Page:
415 F2d 1001 Patio Foods v. National Labor Relations Board

415 F.2d 1001

72 L.R.R.M. (BNA) 2066

PATIO FOODS, a Division of R. J. Reynolds Foods, Inc., Petitioner,
v.
NATIONAL LABOR RELATIONS BOARD, Respondent.

No. 25453.

United States Court of Appeals Fifth Circuit.

Aug. 27, 1969.

George W. Krog, San Antonio, Tex., Earle K. Shawe, Baltimore, Md., Shawe & Rosenthal, Baltimore, Md., for petitioner.

Marcel Mallet-Prevost, Asst. Gen. Counsel, N.L.R.B., Washington, D.C., Jerome Weinstein, Atty., N.L.R.B., Washington, D.C., Arnold Ordman, Gen. Counsel, Dominick L. Manoli, Associate Gen. Counsel, William Wachter, Atty., National Labor Relations Board, for respondent.

Before BELL and SIMPSON, Circuit Judges, and ROBERTS, District Judge.

SIMPSON, Circuit Judge:

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1

The Board found that the Company violated Section 8(a)(1) and (3) of the Act, Title 29 U.S.C. Section 158(a)(1) and (3) by discharging employees Alice Jordan and Rachel Villarreal.1 Reinstatement of the employees with back pay was ordered. The 8(a)(1) violations were based solely on these discharges. The petitioner, Patio Foods, seeks to set aside the order while the Board cross-petitions for enforcement.

2

The precise question upon which this proceeding turned was whether the truck loading and maneuvering facility at Company's plant was a work area. Petitioner contends that it was, and we agree. It follows from this that the Board's conclusion to the contrary, adopting the opinion of the trial examiner, cannot stand.

3

Alice Jordan and Rachel Villarreal were employed in the enchilada department of Patio until April 11, 1966. On that day the department closed about 4:45 p.m., fifteen minutes before the regular closing time, because of a shortage of materials. Jordan and Villarreal left the plant building and walked through the Company truck loading and maneuvering area on a path used by Patio employees to reach the employee parking lot. The truck loading area was completely enclosed by a fence and was adjacent to the employee parking lot. The parking lot likewise was fenced. There was a gate between the two enclosed areas, and another gate provided access from the parking lot to the public street.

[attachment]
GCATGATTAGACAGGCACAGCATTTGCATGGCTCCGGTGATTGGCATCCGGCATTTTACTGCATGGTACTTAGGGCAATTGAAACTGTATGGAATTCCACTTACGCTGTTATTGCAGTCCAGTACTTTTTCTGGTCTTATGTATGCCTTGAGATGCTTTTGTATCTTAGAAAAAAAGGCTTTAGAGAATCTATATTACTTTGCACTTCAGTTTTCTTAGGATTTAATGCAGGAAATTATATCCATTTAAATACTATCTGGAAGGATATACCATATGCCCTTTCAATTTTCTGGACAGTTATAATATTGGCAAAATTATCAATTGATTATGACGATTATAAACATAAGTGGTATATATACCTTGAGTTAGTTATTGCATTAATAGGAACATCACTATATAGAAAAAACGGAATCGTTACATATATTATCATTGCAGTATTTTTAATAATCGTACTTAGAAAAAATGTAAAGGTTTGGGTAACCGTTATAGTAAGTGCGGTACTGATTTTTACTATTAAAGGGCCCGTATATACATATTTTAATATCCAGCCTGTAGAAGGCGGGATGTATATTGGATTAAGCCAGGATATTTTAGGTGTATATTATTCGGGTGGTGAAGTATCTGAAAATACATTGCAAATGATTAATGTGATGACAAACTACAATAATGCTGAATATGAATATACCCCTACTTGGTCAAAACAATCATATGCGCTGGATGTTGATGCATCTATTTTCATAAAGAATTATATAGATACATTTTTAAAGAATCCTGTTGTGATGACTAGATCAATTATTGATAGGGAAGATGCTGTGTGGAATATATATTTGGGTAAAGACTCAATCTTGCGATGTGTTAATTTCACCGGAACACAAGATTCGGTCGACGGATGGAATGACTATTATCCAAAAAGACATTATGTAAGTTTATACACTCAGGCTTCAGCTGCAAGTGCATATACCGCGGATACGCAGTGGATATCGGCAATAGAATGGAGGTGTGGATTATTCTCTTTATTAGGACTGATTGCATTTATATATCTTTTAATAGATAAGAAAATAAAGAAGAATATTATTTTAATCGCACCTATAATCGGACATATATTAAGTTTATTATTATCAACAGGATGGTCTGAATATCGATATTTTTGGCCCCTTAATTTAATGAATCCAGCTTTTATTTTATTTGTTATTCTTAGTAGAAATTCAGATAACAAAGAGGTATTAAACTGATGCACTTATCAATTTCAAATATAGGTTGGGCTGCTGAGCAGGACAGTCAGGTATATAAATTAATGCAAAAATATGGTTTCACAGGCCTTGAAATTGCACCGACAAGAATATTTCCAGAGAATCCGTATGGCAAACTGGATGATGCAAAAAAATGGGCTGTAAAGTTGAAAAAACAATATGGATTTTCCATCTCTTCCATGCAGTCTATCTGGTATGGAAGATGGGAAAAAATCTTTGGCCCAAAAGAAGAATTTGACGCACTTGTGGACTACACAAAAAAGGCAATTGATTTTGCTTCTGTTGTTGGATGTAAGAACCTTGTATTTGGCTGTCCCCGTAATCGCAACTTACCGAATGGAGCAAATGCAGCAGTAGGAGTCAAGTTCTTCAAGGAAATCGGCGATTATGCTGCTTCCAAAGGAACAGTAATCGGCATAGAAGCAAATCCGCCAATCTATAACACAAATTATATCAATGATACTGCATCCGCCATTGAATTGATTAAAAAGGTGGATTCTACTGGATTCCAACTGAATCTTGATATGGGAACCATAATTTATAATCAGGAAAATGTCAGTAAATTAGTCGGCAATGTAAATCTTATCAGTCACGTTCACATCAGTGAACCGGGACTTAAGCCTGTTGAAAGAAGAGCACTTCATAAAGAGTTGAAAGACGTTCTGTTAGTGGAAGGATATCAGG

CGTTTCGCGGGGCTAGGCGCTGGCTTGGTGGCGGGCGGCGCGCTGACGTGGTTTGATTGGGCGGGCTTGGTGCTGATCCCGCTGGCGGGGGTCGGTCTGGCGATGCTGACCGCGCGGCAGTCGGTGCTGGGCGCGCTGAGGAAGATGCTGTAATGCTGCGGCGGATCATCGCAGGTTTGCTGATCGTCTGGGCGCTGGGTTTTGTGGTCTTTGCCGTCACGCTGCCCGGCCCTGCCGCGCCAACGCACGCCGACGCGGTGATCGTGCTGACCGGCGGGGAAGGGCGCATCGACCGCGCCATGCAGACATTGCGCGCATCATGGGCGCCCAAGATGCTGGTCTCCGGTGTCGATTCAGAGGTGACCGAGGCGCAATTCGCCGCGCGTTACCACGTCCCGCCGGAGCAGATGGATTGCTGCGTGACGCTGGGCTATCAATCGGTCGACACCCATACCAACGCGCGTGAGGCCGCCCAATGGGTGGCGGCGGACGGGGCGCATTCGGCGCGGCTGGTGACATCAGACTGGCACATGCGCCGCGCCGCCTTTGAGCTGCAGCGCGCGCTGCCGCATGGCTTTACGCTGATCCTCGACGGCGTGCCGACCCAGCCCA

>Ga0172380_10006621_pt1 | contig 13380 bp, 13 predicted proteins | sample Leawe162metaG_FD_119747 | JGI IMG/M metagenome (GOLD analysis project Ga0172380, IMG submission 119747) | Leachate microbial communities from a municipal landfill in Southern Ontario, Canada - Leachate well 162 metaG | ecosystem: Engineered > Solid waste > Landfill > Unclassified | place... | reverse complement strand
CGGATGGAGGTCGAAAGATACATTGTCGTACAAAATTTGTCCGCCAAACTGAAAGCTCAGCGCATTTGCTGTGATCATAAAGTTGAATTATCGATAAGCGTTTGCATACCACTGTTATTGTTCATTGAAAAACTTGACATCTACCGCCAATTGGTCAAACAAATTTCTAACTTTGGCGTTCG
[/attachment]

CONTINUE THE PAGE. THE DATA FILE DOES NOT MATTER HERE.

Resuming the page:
4

Jordan and Villarreal went to the street gate where two union organizers and another Patio employee had union literature. Jordan and Villarreal took a quantity of the literature and reentered the employee parking lot, passing out pamphlets as they walked to employees leaving work. The two women continued on the path through the truck loading and maneuvering area to a point near the exit from the plant building.

5

The receptionist at the gate connecting the truck loading area and the employee parking lot asked Jordan and Villarreal if they had permission from the plant general manager to distribute materials in that area. When they replied that they needed no permission, the receptionist warned them that the general manager would object. As the two women continued the distribution, the receptionist called the guard from the main gate. Upon arrival, the guard grabbed a pamphlet out of Jordan's hand and pulled her around by the arm. He told her that she was not supposed to be passing out pamphlets in that area.

6